Any bipartisan discussion of how to reform unions in America today will have to focus on the distinction between private and public sector unions. To ignore this distinction is to suggest that a journeyman grocery clerk who earns $14.95 per hour is somehow comparable to a unionized firefighter who collects total annual compensation of well over $200,000 per year. To ignore this distinction is to suggest that a grocery store chain, competing with Walmart, is somehow as capable of elevating wages and benefits as a city or county that collects compulsory taxes. To ignore this distinction is to suggest that the union workers at your local grocery store had a role in selecting the CEO who manages them, or, conversely, that elected school board officials who oversee teachers aren’t typically hand-picked by the teacher’s union.
In the public sector, Democrats from New York to California are already rebelling against public employee unions. Governor Cuomo in New York, Mayor Emmanuel in Chicago, Mayor Reed in San Jose, and countless others, have earned the ire of their unions. Perhaps eventually they will be ready to set forth reform measures that not only address fiscal challenges of the moment, but will return significant power to voters and elected officials. They might consider Measure V, being voted on today in Costa Mesa, California. Measure V, for which the union opponents have outspent the proponents by 10-to-1, would end a requirement to pay prevailing union wages to city workers and would require voters to approve any increase in pensions. It would allow the city to contract with non-union firms to perform construction and maintenance projects. It would permit city employees to opt-out of union membership, union representation, and union political contributions. What should interest pro-union Democrats is that in no place does Measure V actually eliminate the right of unions to organize municipal workers. It merely eliminates some of their monopolistic prerogatives, and forces them to compete.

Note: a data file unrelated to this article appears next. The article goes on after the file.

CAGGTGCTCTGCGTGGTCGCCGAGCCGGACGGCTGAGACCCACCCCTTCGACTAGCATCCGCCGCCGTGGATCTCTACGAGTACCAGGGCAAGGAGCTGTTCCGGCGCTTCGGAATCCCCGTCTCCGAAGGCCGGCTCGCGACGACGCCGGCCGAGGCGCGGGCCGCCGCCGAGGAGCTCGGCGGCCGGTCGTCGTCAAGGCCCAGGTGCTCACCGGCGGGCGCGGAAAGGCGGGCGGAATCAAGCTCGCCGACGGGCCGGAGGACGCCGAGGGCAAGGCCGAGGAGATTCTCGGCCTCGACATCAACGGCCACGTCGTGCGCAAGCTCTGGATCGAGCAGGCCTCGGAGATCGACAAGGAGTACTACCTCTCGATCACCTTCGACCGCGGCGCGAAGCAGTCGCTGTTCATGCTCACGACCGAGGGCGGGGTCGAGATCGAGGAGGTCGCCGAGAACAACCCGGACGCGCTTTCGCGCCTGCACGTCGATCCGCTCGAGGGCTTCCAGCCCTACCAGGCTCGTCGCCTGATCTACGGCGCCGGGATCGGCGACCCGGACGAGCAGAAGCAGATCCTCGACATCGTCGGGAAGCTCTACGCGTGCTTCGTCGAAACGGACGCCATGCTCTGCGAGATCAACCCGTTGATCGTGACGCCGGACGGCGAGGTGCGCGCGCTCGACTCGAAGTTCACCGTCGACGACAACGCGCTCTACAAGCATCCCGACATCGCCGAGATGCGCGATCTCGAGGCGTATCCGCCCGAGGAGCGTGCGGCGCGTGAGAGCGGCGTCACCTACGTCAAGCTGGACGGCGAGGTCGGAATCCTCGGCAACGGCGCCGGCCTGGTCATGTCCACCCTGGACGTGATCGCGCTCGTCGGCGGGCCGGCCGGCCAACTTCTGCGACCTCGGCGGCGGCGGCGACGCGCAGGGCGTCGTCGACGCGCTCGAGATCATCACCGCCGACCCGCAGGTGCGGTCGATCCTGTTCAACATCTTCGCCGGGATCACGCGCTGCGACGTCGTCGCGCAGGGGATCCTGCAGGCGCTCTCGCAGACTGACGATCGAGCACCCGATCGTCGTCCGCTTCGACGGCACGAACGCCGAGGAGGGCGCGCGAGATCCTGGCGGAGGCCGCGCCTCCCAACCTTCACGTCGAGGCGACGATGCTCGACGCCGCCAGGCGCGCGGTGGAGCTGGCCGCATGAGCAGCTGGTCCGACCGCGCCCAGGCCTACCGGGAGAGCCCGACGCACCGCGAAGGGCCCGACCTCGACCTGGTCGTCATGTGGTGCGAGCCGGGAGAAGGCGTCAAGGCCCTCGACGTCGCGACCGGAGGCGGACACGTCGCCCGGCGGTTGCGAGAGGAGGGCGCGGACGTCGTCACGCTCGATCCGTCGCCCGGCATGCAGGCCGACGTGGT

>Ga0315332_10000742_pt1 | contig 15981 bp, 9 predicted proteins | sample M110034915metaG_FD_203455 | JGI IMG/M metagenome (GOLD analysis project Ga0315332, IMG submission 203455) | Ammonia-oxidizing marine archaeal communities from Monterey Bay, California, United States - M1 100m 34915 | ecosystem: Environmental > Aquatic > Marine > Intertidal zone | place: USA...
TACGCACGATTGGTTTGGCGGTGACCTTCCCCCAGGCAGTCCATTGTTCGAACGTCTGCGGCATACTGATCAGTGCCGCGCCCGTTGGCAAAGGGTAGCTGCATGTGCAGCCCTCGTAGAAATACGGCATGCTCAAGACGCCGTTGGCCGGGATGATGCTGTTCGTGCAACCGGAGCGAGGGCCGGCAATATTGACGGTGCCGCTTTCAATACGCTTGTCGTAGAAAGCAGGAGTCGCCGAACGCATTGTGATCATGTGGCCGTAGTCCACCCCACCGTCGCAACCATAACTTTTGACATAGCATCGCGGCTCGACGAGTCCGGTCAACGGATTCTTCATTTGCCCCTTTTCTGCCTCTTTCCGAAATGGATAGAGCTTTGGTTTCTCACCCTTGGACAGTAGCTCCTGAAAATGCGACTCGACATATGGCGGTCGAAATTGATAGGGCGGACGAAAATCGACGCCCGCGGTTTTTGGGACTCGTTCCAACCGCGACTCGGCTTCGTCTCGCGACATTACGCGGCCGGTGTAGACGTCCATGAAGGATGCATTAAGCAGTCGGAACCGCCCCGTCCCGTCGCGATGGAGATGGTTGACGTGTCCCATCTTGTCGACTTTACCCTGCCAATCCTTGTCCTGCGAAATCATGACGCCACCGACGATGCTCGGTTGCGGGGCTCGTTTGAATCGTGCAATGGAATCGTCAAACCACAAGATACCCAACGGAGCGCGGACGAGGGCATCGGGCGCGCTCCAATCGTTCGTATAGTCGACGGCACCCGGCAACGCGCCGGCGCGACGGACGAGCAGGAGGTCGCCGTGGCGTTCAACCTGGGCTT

Somewhere between the extremes of banning union activity altogether, and our current situation of unions – especially in the public sector – exercising unwarranted and destructive influence, a bipartisan consensus will be found. Because the alternative is the economic collapse of our local governments. Democrats and Republicans will eventually work together to either prevent this from happening, or to pick up the pieces in the aftermath. At every level of government, by identifying corollary reforms to curb the power of anti-competitive corporate monopolies, Republicans might more readily induce Democrats to join them.